Blog - Behind the Easel

  • How Did I Start Painting Custom Pet Portraits?

    How Did I Start Painting Custom Pet Portraits?

    The answer to “how did you start painting pet portraits?” is straightforward for me. 

    I love animals.  For as long as I can remember, I have had a passion to make every animal my friend and to nurture and care for them.

    Naturally, the 2nd oil painting that I ever completed was a self-portrait of me holding a ferret. Yup, a “cat-snake” and we were touching noses! During the painting process, I discovered 2 things.  1) I LOVE painting fur 2) I LOVE painting with bright colors

    oil painting of a woman and ferret 

    From 2008 -2022 I practiced veterinary medicine as a registered veterinary technician (think, Veterinary Nurse, the name will change soon enough).

     

    vet tech holding a puppy

     During this time, I met so many amazing dogs, cats and other pets but even more so, I met their amazing pet parents (owners/hoomans/masters of the kibble).  I met the puppies of these families when they brought them home and I held their hands as they said goodbye to them as old dogs.  Every time, I wanted to offer them something.  I wanted them to have something amazing that sparked joy and love when they remembered their pet.  For a while, I would take ink paw prints and write poems/quotes and gift this to them, but it didn’t seem like enough and I felt like it didn’t spark joyful memories as I wanted. It was a reminder of their last day instead of a reminder of the amazing life they shared together.

     

    While working as a vet tech, I was quietly painting at home. Painting monsters for my son and beginning to paint my own pets. One day, I decided I would paint a pet for a favorite client that had lost her dog, way too young, to bone cancer. It was a watercolor portrait. Very simple, and at this point, I am sure I would be embarrassed by it. During the time though, I wasn’t. I was proud to offer her something so special during such a sad time.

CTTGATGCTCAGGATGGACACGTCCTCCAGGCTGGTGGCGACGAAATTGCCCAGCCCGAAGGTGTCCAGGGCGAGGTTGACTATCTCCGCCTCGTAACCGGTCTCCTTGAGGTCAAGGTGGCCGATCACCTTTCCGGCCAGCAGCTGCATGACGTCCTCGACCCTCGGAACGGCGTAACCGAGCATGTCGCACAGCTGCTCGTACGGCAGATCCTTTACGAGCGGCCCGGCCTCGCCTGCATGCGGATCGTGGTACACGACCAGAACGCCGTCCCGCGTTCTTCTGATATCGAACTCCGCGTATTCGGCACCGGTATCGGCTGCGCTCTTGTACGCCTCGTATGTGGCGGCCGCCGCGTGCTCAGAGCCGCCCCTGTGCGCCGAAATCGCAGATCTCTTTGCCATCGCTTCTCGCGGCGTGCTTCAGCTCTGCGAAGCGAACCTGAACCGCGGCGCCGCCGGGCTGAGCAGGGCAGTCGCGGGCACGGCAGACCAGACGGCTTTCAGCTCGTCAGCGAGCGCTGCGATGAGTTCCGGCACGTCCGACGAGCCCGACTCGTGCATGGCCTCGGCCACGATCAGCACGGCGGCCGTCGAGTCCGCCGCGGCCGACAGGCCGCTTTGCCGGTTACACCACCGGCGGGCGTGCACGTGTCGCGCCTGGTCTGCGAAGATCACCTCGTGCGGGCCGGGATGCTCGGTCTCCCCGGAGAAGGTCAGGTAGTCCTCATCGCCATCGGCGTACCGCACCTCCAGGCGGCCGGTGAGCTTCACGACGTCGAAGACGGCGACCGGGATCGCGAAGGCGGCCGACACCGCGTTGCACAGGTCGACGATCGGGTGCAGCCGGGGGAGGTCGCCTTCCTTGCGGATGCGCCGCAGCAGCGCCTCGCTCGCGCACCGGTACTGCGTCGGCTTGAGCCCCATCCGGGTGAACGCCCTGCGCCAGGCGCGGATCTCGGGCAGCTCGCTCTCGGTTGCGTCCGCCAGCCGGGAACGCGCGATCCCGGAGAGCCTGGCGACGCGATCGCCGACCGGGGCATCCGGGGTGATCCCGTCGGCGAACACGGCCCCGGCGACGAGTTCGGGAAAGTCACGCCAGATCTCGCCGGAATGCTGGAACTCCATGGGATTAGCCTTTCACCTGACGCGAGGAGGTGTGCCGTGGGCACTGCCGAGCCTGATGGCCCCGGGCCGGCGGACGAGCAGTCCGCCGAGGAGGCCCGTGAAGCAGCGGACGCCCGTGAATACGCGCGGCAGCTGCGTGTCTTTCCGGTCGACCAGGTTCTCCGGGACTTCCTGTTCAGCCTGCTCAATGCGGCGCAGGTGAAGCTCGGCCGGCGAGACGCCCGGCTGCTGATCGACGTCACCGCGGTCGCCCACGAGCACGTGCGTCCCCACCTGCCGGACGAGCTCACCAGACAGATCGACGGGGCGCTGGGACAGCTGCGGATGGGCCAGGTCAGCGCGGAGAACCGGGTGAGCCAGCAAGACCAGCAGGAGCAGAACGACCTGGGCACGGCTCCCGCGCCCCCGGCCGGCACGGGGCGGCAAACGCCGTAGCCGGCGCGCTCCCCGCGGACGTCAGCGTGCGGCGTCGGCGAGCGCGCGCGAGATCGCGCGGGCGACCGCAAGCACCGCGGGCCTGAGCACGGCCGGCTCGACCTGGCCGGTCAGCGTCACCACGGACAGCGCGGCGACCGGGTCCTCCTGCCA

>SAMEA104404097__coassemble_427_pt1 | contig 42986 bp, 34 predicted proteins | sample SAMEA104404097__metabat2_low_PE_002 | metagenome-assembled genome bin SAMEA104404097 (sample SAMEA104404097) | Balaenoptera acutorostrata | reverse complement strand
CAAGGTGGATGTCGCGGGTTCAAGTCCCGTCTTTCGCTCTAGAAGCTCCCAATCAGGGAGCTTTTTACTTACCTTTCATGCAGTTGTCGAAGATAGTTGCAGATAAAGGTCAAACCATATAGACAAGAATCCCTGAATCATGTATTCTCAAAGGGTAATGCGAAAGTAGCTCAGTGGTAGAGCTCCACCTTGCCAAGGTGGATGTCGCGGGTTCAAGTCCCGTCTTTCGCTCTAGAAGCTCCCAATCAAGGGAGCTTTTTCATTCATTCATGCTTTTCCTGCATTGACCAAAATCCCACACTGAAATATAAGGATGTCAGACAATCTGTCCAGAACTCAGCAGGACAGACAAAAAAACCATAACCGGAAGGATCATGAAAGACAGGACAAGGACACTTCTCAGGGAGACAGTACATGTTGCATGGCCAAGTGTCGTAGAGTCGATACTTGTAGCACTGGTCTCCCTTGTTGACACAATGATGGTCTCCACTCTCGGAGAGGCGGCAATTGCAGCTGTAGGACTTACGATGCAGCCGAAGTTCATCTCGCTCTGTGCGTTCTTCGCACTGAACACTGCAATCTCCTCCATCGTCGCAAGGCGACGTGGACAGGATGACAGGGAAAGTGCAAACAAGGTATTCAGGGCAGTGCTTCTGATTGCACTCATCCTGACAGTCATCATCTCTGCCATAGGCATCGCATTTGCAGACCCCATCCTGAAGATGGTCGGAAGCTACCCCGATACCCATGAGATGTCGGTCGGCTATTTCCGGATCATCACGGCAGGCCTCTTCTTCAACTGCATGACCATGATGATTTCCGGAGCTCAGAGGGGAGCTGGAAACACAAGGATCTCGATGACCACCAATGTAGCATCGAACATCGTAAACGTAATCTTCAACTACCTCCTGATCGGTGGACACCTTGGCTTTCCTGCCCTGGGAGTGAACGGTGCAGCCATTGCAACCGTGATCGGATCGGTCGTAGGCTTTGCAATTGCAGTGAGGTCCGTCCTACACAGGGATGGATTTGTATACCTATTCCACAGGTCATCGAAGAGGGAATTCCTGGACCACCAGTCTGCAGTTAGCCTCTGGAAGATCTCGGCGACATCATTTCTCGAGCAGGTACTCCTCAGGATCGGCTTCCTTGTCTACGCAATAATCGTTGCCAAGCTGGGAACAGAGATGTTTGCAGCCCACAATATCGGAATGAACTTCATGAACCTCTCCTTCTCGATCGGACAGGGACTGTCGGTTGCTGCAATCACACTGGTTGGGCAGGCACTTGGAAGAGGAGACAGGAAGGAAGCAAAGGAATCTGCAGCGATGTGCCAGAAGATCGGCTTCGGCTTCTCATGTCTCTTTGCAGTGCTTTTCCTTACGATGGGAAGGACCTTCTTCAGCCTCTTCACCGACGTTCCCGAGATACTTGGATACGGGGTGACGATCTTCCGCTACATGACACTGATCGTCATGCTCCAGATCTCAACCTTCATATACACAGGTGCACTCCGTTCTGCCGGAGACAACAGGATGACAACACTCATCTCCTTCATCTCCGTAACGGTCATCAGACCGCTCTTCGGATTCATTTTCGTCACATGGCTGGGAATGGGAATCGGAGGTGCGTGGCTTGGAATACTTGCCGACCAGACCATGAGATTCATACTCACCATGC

an oil painting of a blue monster work in progress In living room art studio

    This is when I realized, I KNOW animals. I know their features and personalities and I can put that into their paintings.  And with it, I can provide their families with a joyful memory, instead of a sad one of inked paw prints that were collected on the day they said goodbye.

     

    Today, hundreds of commissioned pet portraits later, I still consider it an honor to paint someone’s beloved pet.  If it is a memorial piece, I am twice as honored that they have trusted me with something so special.

     oil painted schnauzer

    If you are reading this, and you have commissioned a pet portrait painting from me, I want to say “thank you”. Thank you for allowing me to continue to help pets and their families through my art.  It is a privilege and an honor.

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  • The Practice of Sketching Daily

    The Practice of Sketching Daily

    A Daily Habit for the Soul

    If you don't have a daily s habit yet, I highly recommend it.  There is something sacred about taking intentional time out of your day to grow a skill. 

    I am a true believer that “art” is like a musical instrument or a sport.  It’s a skill to be practiced for it to grow. For some people, they have parts of being creative that come more naturally. It's important to recognize that these people aren’t truly skilled unless they practice.  A lot.

     an open sketchbook page with an ink drawing of a frog, Abigail Emmert Art's character - Filbert - , on a magnifying glass looking at a mushroom.

    My Sketchbook and Me

    In 2018, I was tired of not being good at drawing.  I had always been a creative person and at that time, I was digging deep into practicing my “oil painting skill”.  Despite my growing skills in oil painting, I still considered myself bad at drawing and, to be honest, I hated to pick up a pencil.  It felt intimidating and frustrating and just downright embarrassing.  How could I ever call myself an artist if I couldn’t even DRAW? So, I made the decision to learn to draw.  I purchased tutorials about “how to learn to draw” and began taking Skillshare classes. I committed to begin sketching every day. During this period, my sketching improved!  I was able to draw basic shapes and I felt a bit more comfortable sketching.  I didn’t keep up with it though.  For the next 2 years, I would “sketch daily” for a few days at a time and take a break for a few days.  Starting a new habit like that was so hard, especially when the drawing didn’t come naturally.